Dateline: Downtown

Dateline: Downtown

Dateline: Downtown

Dan Roche

My co-worker was talking about the roughnecks that live around his way on Geneva Avenue. “I swear, man,” D said. “All hours of the night and day, they’re hanging out on the block. I can’t walk past them by myself or they’ll jack me.”

So what do you do when you’re going home? I asked him.

He thought, and his eyes brightened. “I wait for when they change shifts, and I run inside my house!”

Everybody laughed, but there’s no such thing as a shift change with the crews on Geneva. It’s the absurdity that made the joke funny and the reality sad. Some areas of the city are so hot that, as you know, the Guardian Angels have moved from New York City up here. Menino has taken the pragmatic approach, telling the Herald, “They’ve been here before. If they want to come to Boston, they can do it as long as they work with [Police] Commissioner Davis.” The BPD themselves are even less enthusiastic: “Thanks, but no thanks,” said Patrolman’s Association President Tom Nee in the same March 27th article.

I’m in favor of them coming here. Joe Strummer of the Clash, in their song “Red Angel Dragnet” said about the Angels, “I come from a long way away/ And I know a life giver over a life taker,” before summoning the specter of Travis Bickle from Taxi Driver; you know: “Are you talkin’ to me?”

Are the Guardian Angels little better than street-prowling vigilantes? Is their founder, Curtis Silwa, a self-aggrandizing blowhard? Are those red jackets the garb of a macho cult? Yes, cubed.

Is the situation on Boston’s streets out of control? I don’t know. But we’ve had more murders this year than we’ve had at this point in a long time, and it doesn’t look like Menino has any answers. I remember before he came into office (there were more than one hundred and fifty murders in the city in 1990) and I don’t want things to get that way again.

Days after Chimezie Akara and Andre Green were hit with life plus sixty for shooting a pregnant lady on the train, another thug sprayed an MBTA bus at Columbia and Washington in Grove Hall, and a 22 year old woman was shot, again in Dot. People say that Boston is a safe city where you can walk in almost any neighborhood at any hour of the night and feel secure. But it doesn’t take much for that to change.

Here are the headlines picked up off from just one day at the end of March: “Person shot in Mattapan”. “Stabbing Victim Self Applied to Hospital”. “Two Guns Recovered After Shots Fired”. “Two People Stabbed in South Boston”. All separate incidents. One thing about urban crime is that it doesn’t stay particular to the ghetto. It spreads as it worsens, so all those cute little artist lofts they’re building o Harrison Avenue, “SoWa” as they’re calling it these days, are going to be in jeopardy if Villa Victoria and Lenox Street explode this summer. And that means Harrison will be right back where it was in the late ’80s, new police station or not. The officers don’t get out of their cruisers anymore.

In response to the heat of the early ’90s, the Ten Points coalition made up of local pastors and clergy met the problem at street level, and people like Bruce Wall stuck their mugs in the papers until the local leaders had to listen, and money and people finally came in to clean the city streets up. I took part in one of these programs as a sixteen-year-old shoplifter. I sat in an auditorium in the YMCA at Huntington Avenue with others in my program — graffiti artists, stick-up kids– and listened to a black judge talk about the need for a good education. I sat quiet, but the others in my program heckled him. “Why don’t you stay in the community?” I remember one of them asking.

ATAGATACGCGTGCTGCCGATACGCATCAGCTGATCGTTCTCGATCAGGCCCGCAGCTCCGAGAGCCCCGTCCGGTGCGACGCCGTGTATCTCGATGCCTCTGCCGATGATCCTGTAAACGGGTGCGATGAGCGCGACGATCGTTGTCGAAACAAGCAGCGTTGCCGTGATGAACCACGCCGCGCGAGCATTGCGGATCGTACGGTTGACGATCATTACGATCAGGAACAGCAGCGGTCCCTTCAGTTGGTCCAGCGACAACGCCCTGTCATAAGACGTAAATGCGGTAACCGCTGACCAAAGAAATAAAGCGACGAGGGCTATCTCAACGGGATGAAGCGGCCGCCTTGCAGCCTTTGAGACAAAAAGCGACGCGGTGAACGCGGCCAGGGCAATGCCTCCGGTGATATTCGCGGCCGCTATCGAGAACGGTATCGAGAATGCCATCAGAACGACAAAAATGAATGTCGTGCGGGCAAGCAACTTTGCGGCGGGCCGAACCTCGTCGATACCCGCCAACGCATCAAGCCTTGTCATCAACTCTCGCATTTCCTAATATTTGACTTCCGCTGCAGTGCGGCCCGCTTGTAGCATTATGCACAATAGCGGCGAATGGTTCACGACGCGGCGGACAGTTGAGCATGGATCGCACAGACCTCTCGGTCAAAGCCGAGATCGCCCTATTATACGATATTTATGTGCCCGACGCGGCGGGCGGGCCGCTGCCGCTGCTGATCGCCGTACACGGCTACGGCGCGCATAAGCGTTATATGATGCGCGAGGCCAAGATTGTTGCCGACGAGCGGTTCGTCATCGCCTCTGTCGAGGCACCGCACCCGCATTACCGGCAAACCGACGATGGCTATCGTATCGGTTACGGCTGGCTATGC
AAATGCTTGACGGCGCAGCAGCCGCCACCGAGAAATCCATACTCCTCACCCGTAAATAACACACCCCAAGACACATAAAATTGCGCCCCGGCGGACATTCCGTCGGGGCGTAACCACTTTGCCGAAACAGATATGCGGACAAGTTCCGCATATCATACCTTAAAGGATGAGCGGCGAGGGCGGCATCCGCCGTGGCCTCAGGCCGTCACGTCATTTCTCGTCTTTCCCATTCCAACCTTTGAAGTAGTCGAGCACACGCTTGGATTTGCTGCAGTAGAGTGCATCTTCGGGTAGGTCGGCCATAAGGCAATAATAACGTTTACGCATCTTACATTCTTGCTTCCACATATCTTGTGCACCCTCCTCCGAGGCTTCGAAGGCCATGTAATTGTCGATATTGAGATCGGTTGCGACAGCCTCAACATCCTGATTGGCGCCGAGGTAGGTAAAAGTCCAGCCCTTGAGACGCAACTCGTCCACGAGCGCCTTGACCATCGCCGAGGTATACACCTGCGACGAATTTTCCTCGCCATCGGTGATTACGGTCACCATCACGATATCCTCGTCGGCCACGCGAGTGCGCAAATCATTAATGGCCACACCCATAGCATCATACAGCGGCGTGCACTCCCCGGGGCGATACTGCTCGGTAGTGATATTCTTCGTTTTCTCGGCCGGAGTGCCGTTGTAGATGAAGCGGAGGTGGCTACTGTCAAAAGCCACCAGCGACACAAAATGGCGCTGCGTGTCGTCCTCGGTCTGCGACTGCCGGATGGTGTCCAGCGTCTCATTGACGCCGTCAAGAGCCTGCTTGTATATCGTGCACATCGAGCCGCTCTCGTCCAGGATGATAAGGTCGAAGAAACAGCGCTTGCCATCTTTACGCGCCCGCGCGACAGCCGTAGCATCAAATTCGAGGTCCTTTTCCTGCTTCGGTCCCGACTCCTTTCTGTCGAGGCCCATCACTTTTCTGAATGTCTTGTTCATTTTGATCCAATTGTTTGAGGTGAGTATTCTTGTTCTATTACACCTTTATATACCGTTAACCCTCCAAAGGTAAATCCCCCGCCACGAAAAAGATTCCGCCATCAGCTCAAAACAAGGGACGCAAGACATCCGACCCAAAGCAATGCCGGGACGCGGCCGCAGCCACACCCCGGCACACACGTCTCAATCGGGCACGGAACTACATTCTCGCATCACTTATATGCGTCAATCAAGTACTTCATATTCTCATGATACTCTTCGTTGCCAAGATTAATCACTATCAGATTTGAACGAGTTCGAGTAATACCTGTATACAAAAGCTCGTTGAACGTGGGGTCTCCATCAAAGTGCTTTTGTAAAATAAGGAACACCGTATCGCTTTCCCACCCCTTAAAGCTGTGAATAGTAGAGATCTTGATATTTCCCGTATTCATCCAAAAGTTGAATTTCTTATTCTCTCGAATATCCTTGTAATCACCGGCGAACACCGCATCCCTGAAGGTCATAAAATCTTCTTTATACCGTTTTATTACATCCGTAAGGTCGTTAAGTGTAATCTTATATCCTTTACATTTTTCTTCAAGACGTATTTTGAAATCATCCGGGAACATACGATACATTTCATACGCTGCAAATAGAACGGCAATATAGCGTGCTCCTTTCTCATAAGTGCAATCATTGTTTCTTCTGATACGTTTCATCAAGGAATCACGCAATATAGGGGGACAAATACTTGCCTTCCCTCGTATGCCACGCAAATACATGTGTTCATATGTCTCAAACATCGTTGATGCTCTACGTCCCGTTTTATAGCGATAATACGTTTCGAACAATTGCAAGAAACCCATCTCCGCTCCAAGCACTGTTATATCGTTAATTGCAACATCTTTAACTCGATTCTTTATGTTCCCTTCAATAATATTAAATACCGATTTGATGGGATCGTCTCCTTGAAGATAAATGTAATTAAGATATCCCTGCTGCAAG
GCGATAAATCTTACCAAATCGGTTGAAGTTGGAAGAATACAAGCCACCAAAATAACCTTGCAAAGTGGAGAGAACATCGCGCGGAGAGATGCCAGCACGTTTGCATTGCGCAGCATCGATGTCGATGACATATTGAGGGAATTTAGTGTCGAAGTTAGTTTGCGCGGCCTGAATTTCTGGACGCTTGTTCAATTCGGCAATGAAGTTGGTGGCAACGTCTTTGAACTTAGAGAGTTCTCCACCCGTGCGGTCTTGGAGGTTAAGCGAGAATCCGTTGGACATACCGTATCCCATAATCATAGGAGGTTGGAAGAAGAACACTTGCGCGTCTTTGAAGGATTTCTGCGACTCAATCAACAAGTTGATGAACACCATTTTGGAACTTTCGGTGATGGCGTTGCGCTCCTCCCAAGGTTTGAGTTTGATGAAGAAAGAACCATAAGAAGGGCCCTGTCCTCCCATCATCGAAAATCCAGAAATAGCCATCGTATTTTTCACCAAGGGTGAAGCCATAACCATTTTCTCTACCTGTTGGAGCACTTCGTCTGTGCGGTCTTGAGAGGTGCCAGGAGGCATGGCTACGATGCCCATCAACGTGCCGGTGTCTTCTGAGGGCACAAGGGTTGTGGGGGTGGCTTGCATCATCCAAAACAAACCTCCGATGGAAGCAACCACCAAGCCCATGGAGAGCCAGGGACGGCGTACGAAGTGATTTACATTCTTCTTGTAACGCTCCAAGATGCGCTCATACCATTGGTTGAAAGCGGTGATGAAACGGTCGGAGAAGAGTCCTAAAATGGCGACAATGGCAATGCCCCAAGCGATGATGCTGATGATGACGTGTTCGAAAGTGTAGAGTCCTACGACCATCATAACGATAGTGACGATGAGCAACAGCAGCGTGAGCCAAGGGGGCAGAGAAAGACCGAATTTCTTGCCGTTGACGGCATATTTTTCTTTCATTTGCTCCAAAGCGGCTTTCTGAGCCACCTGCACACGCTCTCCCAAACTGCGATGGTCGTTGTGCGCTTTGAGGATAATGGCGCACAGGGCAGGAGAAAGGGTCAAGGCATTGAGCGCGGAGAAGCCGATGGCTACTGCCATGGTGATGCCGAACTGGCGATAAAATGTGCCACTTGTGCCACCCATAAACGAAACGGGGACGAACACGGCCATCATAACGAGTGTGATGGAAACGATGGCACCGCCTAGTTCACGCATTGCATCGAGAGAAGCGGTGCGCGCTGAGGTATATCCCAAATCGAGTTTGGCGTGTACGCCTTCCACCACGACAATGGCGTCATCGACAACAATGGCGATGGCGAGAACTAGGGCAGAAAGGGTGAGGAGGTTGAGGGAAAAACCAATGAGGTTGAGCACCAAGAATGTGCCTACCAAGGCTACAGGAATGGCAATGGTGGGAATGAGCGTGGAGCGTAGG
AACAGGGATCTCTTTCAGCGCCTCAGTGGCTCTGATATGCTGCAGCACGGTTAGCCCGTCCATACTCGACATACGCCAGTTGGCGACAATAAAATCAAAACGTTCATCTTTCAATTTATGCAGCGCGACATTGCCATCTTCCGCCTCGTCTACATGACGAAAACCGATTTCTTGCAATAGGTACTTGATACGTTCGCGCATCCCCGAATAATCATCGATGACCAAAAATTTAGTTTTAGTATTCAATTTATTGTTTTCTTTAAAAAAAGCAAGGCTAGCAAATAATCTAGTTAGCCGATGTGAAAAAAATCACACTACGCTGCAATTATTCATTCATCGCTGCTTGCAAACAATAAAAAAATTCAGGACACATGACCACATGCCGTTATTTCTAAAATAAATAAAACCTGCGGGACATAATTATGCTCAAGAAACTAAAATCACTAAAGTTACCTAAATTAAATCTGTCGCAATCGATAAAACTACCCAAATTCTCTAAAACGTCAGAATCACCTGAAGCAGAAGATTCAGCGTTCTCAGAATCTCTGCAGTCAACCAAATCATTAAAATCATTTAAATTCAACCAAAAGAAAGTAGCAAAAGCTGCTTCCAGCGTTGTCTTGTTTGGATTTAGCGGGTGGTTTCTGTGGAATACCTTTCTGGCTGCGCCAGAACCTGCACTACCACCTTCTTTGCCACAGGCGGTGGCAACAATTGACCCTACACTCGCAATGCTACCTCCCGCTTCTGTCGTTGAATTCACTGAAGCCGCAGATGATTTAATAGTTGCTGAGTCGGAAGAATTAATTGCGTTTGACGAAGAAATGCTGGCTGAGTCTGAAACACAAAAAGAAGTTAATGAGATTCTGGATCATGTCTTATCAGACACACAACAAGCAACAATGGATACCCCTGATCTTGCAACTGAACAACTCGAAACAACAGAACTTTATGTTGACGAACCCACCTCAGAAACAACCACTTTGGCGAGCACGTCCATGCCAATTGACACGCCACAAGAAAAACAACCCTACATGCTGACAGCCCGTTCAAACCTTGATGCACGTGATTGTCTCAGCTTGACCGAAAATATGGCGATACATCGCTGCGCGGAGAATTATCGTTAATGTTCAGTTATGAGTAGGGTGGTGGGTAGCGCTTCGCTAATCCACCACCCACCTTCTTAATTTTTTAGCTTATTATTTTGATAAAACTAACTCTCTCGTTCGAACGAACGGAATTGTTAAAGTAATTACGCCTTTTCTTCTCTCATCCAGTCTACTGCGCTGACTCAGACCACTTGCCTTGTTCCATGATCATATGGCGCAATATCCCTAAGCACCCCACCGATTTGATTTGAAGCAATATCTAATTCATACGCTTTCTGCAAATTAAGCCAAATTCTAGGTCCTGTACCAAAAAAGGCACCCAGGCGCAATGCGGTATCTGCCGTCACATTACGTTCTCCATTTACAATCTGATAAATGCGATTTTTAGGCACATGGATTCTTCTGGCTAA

“I am in the community.” They didn’t believe him.

“Yeh! Nine-to-five, locking…” and here you can use your own euphemism for “young African-American”.

“And five to nine. I live in Grove Hall.”

They quieted.

That is what is needed. We don’t need Guardian Angels coming from New York City, we need our own guardian angels living in our communities, showing young kids that A) actions have consequences, and B) jail life is no kind of life. Most of the crime out here I would hazard to guess is being caused by the young ones full of hormones and Colt .45, because life on the streets is more immediately appealing to them then life in a classroom. Jail doesn’t seem like punishment, it seems like a place to hang out with their cousins. They can be big men in jail or on the streets. They can’t see themselves as big men anywhere else. Slinging jums and making quick money is glamorous. Being a sucker slinging Big Macs is not. It’s quick dollars or slow dimes to their minds, and fast money is tough to say no to.

Look. We’re here at UMass Boston because we understand that education is important. We’ll spend a few years here and move on to something else. And we hear a lot about the Urban Mission. Whether it works in the real world or not is up to us individually, with what we do with our educations, whether we use them just to better our own lot or to better the world around us. Whether one stays in Grove Hall after they’ve made it or bounces to Wellesley. You can guess where I stand, but I’m from West Roxbury (the golden ghetto), not real Roxbury. It’s a tough case to make to someone from a tougher background.

But we’ve got enough life takers. We need life givers.